︎ INTERVIEW: JUNO CALYPSO
Take MTV’s “Cribs” and the naked selfie up a notch and you just might have JUNO CALYPSO.
The idiosyncratic self-portrait Queen might be best-known for her obsessively pink series The Honeymoon Suite, although Calypso’s no stranger to playing dress up in various ambiguous locations.
Calypso's newest venture "What To Do With A Million Years" sees her glamorously visit an old 1960s bunker erected at the height of the Cold War; the property was sold to a mysterious society with interests beyond survival. Perfectly preserved, the bunker boasts an all-pink room, a swimming pool and a guest house. Calypso spent a week working alone in the space, discovering the owners leaflets on cryonics that dated up to the present day. Her series winks at a holiday home for the immortal, combining sexy with eery in this homage to 60s futurism.
The atmosphere she creates and the lengths she goes to for her work is one of a kind. Cortex sat down with her at TJ Boulting Gallery in London to discuss “What To Do With A Million Years”.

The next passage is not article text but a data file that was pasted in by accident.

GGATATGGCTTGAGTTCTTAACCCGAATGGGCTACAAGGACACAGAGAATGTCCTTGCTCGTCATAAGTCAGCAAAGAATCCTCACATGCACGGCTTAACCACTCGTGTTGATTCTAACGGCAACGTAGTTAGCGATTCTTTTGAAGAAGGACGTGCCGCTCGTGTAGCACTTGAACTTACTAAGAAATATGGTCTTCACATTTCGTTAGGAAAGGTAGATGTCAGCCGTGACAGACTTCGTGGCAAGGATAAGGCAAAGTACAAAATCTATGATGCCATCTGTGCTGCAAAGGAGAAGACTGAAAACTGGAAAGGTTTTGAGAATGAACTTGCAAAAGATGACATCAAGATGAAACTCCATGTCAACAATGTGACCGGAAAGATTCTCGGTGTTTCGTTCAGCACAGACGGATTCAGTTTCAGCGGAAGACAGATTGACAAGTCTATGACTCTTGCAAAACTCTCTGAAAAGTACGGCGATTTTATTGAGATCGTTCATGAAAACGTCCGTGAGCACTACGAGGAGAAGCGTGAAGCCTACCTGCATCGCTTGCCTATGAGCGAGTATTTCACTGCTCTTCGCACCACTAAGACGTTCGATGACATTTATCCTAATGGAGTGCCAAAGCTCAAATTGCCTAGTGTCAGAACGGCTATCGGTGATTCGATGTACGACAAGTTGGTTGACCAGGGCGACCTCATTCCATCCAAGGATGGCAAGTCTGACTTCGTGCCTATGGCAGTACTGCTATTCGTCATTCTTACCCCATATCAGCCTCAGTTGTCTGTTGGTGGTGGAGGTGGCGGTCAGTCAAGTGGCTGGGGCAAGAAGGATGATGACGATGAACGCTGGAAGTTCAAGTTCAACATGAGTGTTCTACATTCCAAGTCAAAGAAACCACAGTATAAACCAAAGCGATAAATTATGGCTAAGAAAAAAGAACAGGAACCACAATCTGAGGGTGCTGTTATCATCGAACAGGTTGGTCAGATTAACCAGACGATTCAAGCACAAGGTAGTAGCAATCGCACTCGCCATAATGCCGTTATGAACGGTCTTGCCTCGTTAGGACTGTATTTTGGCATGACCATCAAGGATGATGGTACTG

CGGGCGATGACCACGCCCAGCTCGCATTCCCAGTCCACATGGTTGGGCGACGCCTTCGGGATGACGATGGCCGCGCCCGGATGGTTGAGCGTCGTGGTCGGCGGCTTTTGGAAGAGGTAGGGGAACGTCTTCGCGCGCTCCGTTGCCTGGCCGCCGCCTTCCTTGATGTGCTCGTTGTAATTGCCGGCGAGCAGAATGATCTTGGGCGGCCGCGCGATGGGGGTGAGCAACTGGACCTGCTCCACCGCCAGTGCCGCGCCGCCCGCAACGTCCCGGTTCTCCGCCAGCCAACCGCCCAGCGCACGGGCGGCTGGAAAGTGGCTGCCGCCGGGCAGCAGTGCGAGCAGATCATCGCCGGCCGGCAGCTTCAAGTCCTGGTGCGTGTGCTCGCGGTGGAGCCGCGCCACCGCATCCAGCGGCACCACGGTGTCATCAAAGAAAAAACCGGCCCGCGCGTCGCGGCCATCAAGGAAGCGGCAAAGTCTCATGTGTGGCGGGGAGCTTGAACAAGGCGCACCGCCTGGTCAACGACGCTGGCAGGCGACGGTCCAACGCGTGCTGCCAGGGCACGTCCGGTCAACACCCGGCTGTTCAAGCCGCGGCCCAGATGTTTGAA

You often get compared to Cindy Sherman. That must get quite annoying. What do you tend to say?
I don't mind it so much because I think it's good to recognise another female artist who's done so well. But then I think it ignores a lot of people. There's Francesca Woodman, a guy called Samuel Fossa, there are so many other photographic artists who have done it as well. She dominated the scene. Sometimes, it feels like a lazy comparison but then I have to understand that not everybody has studied the history of art or the history of photography. I'd be lying if I tried to be "Oh, I've never even heard of her!" She was an influence but she's not the only person who has done it.
So in the past you've talked about something called "the looped gaze". What is that?